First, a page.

Water

Water use, sustainability, and efficiency by choosing quality systems and materials, and providing environmentally friendly solutions.

Noise and air locks in pipework

How to prevent water hammer and air locks.

On this page:

  • water hammer
  • air locks in water supply pipework

Water hammer

Water hammer (or pressure surge) generally occurs in a high pressure system when the flow of water is suddenly stopped. A sudden fluctuation in flow velocity sets up shockwaves through the pipework, causing the pipe to vibrate making a ‘hammering’ sound. It mostly occurs in metal pipes, although it can occur in plastic pipes.

Fast-acting taps such as lever taps with ceramic disc washers, solenoid valves such as those on washing machines, spring-closing valves and pumps are often a cause of water hammer. It is related directly to the water velocity – the faster the water travels, the greater likelihood of water hammer.

It is better to prevent water hammer than trying to fix the problem once a building is complete.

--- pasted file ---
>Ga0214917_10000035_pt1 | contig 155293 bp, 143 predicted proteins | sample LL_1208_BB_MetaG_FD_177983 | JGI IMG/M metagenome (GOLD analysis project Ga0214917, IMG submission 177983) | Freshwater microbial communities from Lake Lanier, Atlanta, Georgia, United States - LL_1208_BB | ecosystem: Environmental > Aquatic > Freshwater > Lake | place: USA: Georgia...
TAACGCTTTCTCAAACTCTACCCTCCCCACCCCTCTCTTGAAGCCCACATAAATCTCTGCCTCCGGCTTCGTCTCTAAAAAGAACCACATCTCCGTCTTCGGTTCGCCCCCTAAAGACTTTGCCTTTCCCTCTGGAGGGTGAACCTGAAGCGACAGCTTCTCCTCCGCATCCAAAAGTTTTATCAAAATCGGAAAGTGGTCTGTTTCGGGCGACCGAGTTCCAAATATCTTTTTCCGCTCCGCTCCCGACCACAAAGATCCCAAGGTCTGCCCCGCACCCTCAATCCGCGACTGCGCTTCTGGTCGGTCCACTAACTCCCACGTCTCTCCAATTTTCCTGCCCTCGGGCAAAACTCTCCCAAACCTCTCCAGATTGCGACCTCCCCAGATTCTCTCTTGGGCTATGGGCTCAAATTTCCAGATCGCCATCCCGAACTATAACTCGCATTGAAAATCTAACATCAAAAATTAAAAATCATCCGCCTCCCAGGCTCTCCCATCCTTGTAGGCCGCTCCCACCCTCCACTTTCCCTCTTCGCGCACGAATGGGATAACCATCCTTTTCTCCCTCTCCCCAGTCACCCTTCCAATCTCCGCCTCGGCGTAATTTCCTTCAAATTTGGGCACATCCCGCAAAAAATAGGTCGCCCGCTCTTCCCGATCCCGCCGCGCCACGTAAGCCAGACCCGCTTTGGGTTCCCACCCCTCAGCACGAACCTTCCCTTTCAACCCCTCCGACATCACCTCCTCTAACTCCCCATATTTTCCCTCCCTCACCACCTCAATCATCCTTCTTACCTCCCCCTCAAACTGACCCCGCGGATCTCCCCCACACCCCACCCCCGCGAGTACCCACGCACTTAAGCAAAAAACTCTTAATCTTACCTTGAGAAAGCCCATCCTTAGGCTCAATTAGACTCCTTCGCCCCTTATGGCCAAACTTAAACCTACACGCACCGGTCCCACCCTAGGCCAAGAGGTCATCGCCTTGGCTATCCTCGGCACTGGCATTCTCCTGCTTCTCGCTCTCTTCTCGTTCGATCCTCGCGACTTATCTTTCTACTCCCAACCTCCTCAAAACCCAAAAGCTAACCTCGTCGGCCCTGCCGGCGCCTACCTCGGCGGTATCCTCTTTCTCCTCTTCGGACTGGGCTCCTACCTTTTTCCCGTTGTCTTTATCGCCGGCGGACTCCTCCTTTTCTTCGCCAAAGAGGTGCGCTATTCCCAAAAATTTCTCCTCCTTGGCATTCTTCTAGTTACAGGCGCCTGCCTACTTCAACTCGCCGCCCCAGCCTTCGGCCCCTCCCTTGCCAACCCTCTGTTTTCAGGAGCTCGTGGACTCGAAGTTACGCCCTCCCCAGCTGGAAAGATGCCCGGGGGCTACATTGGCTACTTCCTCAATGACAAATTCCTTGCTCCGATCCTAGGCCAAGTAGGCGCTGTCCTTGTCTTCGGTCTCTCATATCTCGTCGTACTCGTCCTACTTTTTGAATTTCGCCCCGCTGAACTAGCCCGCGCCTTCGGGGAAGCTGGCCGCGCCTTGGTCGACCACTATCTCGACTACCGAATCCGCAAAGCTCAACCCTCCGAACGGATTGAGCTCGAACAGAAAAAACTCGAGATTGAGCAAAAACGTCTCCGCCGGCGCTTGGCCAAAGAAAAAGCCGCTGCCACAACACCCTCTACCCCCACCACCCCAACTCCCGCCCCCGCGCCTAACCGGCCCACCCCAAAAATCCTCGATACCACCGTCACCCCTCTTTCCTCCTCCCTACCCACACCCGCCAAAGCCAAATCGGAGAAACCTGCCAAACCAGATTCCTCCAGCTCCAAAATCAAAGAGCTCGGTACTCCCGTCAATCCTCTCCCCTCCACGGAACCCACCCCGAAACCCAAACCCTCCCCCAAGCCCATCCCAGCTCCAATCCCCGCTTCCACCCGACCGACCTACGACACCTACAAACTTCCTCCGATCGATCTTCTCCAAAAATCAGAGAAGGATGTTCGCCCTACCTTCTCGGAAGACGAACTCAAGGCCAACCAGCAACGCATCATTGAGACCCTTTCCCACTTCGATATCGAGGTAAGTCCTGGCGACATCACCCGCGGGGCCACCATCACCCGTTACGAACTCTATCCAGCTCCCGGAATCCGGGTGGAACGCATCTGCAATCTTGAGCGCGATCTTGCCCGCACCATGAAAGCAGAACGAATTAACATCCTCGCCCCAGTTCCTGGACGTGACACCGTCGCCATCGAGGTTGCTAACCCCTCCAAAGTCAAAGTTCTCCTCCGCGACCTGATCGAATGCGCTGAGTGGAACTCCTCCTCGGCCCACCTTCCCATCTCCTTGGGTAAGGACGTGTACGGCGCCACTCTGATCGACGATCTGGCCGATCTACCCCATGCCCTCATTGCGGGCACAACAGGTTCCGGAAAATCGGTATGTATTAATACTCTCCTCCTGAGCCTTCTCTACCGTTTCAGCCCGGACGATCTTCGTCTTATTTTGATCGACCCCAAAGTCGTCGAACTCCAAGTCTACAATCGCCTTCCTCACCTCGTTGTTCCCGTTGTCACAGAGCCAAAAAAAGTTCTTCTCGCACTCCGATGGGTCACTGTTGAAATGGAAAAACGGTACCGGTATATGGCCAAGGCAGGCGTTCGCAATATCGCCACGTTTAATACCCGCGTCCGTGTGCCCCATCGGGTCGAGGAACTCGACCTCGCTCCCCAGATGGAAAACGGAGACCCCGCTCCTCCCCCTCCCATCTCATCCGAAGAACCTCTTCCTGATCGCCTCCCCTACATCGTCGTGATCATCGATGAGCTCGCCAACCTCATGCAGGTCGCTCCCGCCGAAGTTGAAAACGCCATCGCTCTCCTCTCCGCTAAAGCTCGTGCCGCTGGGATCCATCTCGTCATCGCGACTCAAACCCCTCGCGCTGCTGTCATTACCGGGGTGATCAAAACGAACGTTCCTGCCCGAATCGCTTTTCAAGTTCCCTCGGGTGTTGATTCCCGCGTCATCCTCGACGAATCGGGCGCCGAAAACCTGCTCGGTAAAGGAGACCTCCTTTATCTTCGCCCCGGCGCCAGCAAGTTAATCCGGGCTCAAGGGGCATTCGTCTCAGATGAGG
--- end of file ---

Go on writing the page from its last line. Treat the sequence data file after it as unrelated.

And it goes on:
To reduce the likelihood of water hammer:

  • avoid direct contact of pipes with the structure
  • clip pipes with rubber insulated clips or clip over the pipe insulation
  • fix pipework rigidly to prevent movement
  • provide relief bends or flexible sections of pipe to absorb shock
  • fit grommets or cushioned packers where pipes pass through structural members
  • size pipework to avoid excessive water velocity (below 3.0 m/s)
  • limit system pressure – recommended is 350 kPa.

Air locks in water supply pipework

If air enters a water supply system, it will accumulate at high points and can restrict the flow of water. If there is not enough pressure to push the air bubble through the pipe, the air lock will remain until the pipeline is manually purged.

Air may enter the system from:

  • a cylinder vent
  • the tank if it runs low
  • water as it is heated.

Low pressure pipes should be graded to allow air to exit from predetermined high points and to prevent air locks from occurring.